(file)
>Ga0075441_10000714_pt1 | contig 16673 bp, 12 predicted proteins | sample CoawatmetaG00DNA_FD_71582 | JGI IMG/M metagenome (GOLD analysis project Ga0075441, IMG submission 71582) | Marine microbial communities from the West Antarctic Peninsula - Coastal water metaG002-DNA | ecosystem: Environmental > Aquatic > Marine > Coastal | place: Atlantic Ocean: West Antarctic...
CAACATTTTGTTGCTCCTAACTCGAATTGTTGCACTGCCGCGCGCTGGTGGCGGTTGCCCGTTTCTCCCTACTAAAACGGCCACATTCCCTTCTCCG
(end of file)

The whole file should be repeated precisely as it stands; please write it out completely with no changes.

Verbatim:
>Ga0075441_10000714_pt1 | contig 16673 bp, 12 predicted proteins | sample CoawatmetaG00DNA_FD_71582 | JGI IMG/M metagenome (GOLD analysis project Ga0075441, IMG submission 71582) | Marine microbial communities from the West Antarctic Peninsula - Coastal water metaG002-DNA | ecosystem: Environmental > Aquatic > Marine > Coastal | place: Atlantic Ocean: West Antarctic...
CAACATTTTGTTGCTCCTAACTCGAATTGTTGCACTGCCGCGCGCTGGTGGCGGTTGCCCGTTTCTCCCTACTAAAACGGCCACATTCCCTTCTCCG